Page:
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I tend to cut guys a lot of slack in the fashion department. They didn’t grow up with their magazines, movies, and TV shows telling them their self-worth is factored heavily upon their appearance, so they didn’t develop the same survival-level fashion instincts most girls did at a young age. Society’s laissez-faire approach to men’s fashion has gifted us with staying trends such as socks with sandals, the Beefy T, and the high-school gym shorts worn well into a man’s thirties, and I am fine with that. To opt for comfort over steez is never a crime in my book.
There is, however, one trend that simply does not sit well with me. Increasingly popular among men of all ages, in both business and social settings, is the blazer-with-jeans combo. I get why this seems like an attractive option, in theory. If you’re a dude who enjoys the comfort of jeans, but you find yourself in a situation requiring a slight step up in the dress code, you might think adding just one piece will bippity-boppity-boo you into becoming Cinderella at the ball.
Do not be tempted by your fairy godmother in the form of the salesperson at Aeropostale, because it will not.
Blazers alone are great, and jeans alone are great. But together, the look is haphazard and indecisive. On a guy in his twenties, it says “I’ve never been to a restaurant before.” Thirties, “I’m very recently divorced.” Forties, “I’m very recently divorced and I hope you’ll ask me about my startup.” It doesn’t work on you. It works on no one.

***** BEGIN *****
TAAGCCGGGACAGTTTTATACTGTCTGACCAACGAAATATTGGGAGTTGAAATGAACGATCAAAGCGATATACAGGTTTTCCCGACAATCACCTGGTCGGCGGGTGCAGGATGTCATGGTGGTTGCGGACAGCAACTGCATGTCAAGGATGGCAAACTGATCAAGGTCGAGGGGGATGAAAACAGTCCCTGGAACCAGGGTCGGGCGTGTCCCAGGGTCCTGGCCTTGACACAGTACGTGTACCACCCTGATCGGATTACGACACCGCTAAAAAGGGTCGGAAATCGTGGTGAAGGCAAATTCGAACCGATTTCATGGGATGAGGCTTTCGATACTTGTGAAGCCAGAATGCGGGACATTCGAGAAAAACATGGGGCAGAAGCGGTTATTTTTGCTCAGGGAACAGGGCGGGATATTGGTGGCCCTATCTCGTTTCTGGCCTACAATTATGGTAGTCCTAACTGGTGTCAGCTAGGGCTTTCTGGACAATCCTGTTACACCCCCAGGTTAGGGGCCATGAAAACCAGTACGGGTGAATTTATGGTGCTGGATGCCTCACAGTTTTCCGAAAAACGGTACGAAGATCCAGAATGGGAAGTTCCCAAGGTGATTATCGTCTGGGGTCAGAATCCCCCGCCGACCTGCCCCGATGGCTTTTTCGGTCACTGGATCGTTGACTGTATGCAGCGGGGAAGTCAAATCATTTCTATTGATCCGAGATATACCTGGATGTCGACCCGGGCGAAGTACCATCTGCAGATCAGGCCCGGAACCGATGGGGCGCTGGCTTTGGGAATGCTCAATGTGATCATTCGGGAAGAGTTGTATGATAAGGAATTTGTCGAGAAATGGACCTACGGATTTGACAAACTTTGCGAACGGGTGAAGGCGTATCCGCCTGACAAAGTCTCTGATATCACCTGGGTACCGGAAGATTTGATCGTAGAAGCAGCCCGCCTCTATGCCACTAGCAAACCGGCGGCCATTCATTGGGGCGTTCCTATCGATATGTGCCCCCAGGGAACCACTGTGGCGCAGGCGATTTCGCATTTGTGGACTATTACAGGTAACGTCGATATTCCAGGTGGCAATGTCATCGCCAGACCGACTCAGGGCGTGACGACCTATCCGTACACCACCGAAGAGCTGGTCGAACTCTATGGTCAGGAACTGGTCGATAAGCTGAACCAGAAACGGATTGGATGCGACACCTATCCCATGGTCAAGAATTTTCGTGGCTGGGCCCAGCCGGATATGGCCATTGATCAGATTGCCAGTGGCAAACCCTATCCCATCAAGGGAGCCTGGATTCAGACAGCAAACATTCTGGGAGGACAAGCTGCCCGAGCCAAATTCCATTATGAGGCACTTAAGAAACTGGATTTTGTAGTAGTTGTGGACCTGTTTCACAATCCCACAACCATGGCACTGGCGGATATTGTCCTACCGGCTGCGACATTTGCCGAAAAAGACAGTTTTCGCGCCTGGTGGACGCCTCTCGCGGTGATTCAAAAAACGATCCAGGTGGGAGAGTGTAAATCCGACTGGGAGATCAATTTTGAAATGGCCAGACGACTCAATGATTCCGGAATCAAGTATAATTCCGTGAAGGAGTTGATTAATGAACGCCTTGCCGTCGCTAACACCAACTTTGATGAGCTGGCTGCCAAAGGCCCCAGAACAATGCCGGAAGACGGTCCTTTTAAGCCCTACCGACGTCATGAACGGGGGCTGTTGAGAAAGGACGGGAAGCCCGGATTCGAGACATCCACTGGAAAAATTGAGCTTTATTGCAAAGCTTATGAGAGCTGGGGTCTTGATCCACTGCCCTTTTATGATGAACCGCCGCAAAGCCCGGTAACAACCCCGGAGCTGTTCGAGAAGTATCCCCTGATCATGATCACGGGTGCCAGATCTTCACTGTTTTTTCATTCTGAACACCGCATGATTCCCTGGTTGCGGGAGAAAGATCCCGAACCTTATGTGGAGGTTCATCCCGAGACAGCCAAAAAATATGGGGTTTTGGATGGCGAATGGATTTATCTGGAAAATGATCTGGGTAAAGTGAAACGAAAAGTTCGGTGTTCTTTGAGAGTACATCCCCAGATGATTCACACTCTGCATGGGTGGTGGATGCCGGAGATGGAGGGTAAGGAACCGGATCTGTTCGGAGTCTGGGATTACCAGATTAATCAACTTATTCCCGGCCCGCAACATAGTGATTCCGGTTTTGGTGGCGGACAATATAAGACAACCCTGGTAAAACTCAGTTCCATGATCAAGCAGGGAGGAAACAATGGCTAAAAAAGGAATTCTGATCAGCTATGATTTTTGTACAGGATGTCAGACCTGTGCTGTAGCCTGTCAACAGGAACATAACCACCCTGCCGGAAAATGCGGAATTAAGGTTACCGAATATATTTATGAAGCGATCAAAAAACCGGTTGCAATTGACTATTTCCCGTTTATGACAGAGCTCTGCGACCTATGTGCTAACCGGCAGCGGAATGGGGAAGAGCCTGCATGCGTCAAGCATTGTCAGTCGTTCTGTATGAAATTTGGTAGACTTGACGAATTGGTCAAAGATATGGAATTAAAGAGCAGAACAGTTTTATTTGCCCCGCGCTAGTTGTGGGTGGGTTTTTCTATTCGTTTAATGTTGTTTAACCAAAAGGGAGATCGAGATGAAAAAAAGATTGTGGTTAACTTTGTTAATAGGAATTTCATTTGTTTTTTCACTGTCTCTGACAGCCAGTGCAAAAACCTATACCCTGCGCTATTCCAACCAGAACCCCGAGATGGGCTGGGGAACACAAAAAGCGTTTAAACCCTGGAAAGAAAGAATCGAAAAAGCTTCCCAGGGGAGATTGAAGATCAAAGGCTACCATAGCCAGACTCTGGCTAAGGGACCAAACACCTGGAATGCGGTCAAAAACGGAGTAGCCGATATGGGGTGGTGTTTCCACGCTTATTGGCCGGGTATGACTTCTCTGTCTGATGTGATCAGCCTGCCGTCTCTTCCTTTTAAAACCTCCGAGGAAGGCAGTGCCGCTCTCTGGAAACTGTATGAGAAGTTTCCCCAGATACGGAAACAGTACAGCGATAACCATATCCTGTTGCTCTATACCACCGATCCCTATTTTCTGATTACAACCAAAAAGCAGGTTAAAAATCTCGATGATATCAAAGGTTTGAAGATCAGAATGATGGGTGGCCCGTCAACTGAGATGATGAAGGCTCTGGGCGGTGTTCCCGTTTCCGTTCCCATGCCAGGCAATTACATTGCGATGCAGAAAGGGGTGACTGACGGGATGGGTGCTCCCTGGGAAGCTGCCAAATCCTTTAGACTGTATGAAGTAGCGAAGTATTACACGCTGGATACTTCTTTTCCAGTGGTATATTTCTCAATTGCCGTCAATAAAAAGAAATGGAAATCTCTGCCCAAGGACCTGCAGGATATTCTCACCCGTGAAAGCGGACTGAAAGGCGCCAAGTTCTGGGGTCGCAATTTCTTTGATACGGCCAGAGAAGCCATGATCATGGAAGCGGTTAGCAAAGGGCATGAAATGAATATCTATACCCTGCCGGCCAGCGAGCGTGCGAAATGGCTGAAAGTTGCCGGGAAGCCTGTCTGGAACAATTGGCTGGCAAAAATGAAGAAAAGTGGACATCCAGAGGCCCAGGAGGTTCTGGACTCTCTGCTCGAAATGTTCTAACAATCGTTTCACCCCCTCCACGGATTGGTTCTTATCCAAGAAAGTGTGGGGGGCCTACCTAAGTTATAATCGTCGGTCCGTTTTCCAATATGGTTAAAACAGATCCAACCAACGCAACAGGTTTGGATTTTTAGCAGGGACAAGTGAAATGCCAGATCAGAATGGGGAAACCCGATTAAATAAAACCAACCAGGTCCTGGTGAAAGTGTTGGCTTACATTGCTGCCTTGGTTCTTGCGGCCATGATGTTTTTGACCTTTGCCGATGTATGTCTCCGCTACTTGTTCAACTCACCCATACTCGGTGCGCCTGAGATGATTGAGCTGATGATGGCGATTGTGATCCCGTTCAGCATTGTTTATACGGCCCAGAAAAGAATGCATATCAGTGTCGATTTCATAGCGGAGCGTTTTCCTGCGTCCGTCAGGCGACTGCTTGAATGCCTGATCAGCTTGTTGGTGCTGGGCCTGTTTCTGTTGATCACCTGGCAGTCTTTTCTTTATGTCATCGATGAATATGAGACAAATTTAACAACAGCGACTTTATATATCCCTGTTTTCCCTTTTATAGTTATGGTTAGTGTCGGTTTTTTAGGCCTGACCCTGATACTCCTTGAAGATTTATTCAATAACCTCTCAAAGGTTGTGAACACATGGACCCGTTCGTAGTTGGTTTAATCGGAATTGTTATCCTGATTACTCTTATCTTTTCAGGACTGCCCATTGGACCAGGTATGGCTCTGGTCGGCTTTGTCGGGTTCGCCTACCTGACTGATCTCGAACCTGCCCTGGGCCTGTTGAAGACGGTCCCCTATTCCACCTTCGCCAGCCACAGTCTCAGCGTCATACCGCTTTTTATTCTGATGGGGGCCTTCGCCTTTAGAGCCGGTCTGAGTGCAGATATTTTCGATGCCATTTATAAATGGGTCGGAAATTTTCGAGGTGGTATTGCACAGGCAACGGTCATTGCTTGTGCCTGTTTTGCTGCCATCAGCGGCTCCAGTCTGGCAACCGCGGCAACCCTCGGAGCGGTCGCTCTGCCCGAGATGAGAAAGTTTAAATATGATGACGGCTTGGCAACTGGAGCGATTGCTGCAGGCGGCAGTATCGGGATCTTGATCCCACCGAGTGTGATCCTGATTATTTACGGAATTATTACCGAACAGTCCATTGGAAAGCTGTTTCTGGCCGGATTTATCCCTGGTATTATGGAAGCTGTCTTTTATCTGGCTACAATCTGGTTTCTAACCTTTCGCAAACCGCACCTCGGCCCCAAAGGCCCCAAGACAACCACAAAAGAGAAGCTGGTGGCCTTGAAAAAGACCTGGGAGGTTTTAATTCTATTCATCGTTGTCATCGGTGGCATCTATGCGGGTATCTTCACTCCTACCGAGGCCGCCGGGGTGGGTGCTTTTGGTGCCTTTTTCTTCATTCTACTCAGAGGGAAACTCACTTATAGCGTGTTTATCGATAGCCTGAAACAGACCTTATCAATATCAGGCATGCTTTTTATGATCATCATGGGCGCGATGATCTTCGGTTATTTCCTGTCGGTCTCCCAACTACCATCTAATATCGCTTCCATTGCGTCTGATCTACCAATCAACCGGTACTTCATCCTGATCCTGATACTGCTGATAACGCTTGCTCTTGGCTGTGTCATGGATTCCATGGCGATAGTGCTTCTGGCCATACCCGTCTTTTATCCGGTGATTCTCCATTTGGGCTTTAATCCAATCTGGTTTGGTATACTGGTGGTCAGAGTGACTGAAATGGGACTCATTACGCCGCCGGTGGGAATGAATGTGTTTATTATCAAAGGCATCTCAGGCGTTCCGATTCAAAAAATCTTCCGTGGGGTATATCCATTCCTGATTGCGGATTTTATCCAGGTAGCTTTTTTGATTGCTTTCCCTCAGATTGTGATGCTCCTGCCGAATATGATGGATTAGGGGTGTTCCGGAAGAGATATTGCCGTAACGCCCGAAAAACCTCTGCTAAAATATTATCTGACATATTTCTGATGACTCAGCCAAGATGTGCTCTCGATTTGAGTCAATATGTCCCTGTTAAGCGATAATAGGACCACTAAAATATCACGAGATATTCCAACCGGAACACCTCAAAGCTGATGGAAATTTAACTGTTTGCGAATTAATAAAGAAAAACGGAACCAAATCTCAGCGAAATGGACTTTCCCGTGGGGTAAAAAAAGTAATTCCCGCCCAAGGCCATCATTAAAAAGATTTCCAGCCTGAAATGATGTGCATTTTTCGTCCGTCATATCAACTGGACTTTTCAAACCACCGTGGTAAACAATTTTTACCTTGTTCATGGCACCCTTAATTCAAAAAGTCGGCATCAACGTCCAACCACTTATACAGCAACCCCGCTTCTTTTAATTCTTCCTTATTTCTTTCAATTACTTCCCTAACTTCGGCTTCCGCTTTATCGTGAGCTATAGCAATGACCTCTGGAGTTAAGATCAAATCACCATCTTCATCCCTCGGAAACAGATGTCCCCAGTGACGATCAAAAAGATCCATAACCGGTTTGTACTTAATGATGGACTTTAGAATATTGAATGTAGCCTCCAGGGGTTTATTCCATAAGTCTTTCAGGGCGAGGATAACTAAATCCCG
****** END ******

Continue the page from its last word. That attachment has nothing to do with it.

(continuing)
The key to dressing for any occasion is commitment to the je ne sais quoi of your style. If the event calls for a blazer, wear chinos on the bottom. If the event calls for jeans, wear a sweater or button down on top. If you’re not sure, wear khakis and a sweater. If you don’t give a fuck, wear your Beefy T and your high school gym shorts. I’ve made known my support for the right to dress for comfort and will never attack anyone who exercises theirs.
But we all know the blazer and jeans look is not about comfort. It is insecurity, a lack of preparation, or both, on display. You look simultaneously overdressed and under-dressed. It’s both too much and somehow not enough. There is a reason the country club that requires you to wear a blazer does not allow you to wear jeans. I find myself in disagreement with many a country club policy, however, this is one they did not err on.
I never want to discourage anyone from expressing themselves. I simply want to give clear feedback on how exactly said self-expression is received. If the message you’re trying to send is the visual equivalent of a twelve-second long Tina Belcher groan, then sure, wear the blazer with the jeans. But if you want to seem like you’re capable of deciding whether the event you’re attending is closer in dress code to a wedding than a little league game, pick a lane and stay in it..
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